Is John Lennon More Popular than Jesus?
Today, October 9th, marks what would have been John Lennon’s 77th birthday. In case you truly live under a rock, John Lennon co-founded The Beatles—only the most commercially and musically influential band in history — and was an important activist during the 1960s and 70s. His music both with the band and as a solo artist embodies his rebellious and sharp-witted nature. But it’s not only his influence in music that has managed to span generations: his fashion sense, influence in politics, and presence in popular culture makes Lennon as relevant as ever. In honor of his special day, Jerk presents you a case for why John Lennon just might be more popular than Jesus; or, at the very least, why he’s the Jesus of pop culture.
Lennon’s trendy “teashade” sunglasses We know you know which sunglasses we’re talking about. Say his name out loud. What image comes to mind? Is it the one we’ve included above? Probably. Lennon popularized these glasses, which are small, round thin wire frames and are usually found in mirror tinting, or in such a light tint that they still show your eyes. Shop Rayban’s version here, or Amazon’s much more affordable doop here.
Lennon may or may not be the face of early marijuana legalization In 1972, John Lennon, along with the rest of the United States, faced a big problem— President Nixon was running for reelection. During the Republican National Convention, it was rumored that Lennon planned to take part in a concert held in San Diego, where he would sing “Give Peace a Chance”— a track which emphasized the best way to do so is to vote against Nixon. The Nixon administration got word and tried to have the MBE (Most Excellent Order of the British Empire) deported, which would’ve been possible because of Lennon’s former guilty plea to a misdemeanor charge of cannabis possession in London in 1968. (US immigration law at the time banned admission of anyone with a drug offense). Leading writers and artists initiated a letter-writing campaign to let Lennon stay, arguing he was a “cultural asset” for the USA. Lennon appeared on the late-night Tom Snyder show, where he gave his side of the story. His attorney even went on to describe the charge, and the US government’s claim that marijuana “is danger” seemed absurd and unrealistic. Here that? It’s all of us saying “amen” 45 years later.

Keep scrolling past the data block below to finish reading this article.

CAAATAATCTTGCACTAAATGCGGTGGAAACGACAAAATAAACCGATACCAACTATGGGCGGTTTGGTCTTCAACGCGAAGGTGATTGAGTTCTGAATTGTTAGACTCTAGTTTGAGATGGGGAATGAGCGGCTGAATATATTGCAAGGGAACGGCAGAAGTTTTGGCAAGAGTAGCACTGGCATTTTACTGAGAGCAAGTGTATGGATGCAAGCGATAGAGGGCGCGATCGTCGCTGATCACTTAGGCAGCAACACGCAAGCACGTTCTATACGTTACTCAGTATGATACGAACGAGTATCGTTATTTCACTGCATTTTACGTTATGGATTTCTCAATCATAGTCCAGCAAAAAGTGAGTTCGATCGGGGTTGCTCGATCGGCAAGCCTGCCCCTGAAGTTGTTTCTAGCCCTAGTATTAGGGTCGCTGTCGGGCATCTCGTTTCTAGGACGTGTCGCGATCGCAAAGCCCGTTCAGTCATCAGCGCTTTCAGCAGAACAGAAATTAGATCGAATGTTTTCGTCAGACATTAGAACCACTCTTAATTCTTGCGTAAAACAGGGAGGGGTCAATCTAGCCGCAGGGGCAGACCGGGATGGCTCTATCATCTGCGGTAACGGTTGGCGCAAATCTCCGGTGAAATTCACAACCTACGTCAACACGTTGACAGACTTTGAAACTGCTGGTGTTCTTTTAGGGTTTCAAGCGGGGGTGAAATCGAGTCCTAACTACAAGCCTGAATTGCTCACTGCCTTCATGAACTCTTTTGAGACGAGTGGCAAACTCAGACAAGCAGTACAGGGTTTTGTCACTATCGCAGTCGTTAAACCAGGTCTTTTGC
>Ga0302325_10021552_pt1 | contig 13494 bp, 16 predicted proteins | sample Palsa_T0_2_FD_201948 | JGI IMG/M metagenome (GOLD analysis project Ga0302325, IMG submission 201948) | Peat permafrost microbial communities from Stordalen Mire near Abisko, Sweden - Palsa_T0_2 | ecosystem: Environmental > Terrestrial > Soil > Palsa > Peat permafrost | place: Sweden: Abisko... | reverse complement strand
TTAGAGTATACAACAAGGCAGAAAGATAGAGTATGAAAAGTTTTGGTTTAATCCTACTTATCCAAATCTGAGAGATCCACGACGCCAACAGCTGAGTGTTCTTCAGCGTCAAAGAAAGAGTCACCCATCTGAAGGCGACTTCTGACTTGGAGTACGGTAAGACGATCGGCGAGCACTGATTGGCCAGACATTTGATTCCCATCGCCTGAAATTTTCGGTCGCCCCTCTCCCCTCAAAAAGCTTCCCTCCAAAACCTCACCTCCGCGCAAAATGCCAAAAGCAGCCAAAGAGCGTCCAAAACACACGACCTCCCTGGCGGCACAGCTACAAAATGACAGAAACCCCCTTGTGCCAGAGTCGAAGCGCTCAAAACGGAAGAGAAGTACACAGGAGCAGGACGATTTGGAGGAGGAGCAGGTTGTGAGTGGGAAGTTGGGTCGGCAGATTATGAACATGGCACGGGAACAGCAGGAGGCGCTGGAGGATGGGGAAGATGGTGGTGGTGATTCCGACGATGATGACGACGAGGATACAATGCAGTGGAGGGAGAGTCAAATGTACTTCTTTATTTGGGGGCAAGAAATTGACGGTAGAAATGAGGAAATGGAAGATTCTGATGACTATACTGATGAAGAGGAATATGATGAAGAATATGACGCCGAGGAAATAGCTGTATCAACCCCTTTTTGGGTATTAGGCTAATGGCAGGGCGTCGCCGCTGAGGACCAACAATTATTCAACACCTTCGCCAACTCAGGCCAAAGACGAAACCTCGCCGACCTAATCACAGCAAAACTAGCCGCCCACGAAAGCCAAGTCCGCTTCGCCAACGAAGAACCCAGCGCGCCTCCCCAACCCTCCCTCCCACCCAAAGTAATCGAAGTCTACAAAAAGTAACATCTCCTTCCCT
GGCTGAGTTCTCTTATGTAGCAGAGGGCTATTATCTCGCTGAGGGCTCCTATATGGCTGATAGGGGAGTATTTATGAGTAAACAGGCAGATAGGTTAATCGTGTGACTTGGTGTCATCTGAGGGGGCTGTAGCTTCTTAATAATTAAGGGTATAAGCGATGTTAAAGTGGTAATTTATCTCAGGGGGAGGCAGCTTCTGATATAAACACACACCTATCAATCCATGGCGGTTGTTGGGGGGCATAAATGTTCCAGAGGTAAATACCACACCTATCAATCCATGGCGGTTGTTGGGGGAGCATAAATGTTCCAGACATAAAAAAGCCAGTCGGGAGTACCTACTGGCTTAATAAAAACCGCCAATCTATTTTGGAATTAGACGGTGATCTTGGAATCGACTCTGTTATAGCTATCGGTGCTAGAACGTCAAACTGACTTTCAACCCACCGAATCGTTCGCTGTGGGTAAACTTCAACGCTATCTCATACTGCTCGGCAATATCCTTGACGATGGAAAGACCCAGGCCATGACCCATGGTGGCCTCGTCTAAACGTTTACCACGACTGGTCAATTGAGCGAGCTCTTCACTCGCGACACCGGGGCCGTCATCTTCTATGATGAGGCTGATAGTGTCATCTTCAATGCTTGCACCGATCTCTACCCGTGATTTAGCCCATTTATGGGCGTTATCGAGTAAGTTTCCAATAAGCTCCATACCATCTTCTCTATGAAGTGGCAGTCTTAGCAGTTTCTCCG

He completely redefined what it means to be a celebrity Before The Beatles, every aspect of an entertainer’s life was dominated by their record label. Many musicians were forced adopt media persona. Think: Joe Meek, Tornados’ producer pretending until 1966 to not be gay. Lennon was even encouraged by his own manager, Brian Epstein, to keep his marriage to Cynthia Lennon— his first marriage— a secret. Epstein believed nobody would take to kindly to a married Beatle. The Beatles were encouraged to appear as four well-dressed, well-mannered British bachelors, but this “persona” broke down quickly, as Lennon was unable to hide his wit or strong opinions. He sung about battering women, excessive drinking habits, and drug use. Through his lyrics, Lennon made it evident that he was a regular human, just like everybody else, and had his own skeletons in his closet. Ever since, celebrities more commonly show their fans who they truly are, whether it’s through song lyrics, holding “conversations” with fans during shows or concerts, or participating on social media and television shows and interviews.
“Imagine all the people” who are STILL artfully influenced by Lennon’s most famous solo track In October 1971, Apple Records in the United States issued John Lennon’s solo track, “Imagine,” which quickly became his best-selling hit as a solo artist. This song is today revered as an international peace anthem. The lyrics are continually used in great works of art, and recently inspired a picture book, “Imagine,” by John Jullien, to teach children the importance of peace before they can even formulate full sentences. In Prague stands a wall that was once plain, but is now filled with Lennon-inspired graffiti and parts of lyrics from Beatles’ songs. Plus, if you’ve been to The Wall, you’ve probably ‘grammed it, and made the caption lyrics from “Imagine,” which – TECHNICALLY – is also art.
Pop culture wouldn’t be what it is today without John Lennon In 1966, the London Evening Standard ran a series of articles called “How Does a Beatle Live?” which was, essentially, a way to humanize the Beatles and allow the public to learn a bit more about each of the four men. In an interview at Lennon’s home conducted by journalist Maureen Cleave, Lennon claimed: “We’re more popular than Jesus now; I don’t know which will go first – rock’n’roll or Christianity.” This remark was half true – Christianity was in decline in the UK at the time, and church attendance was as low as ever. Reverend Ronald Gibbons even told reporters that a Beatles version of “O Come All Ye Faithful” might give the Church of England “the very shot in the arm it needs.” The US did not take kindly to Lennon’s remark – a popular teen magazine, Datebook, published the quote and, thus, the “Down with the Beatles” campaign began; churches held burnings of Beatles records, the Vatican denounced Lennon and a handful of countries banned the group’s records. Lennon was apparently being sardonic, but before this, pop culture had been thought of as a “kid’s thing” and very ~unimportant and ~unintelligent. Lennon helped shape pop culture into a social force to be reckoned with.
If you’re thinking about losing your religion, you might want to think about jumping on the pop culture bandwagon.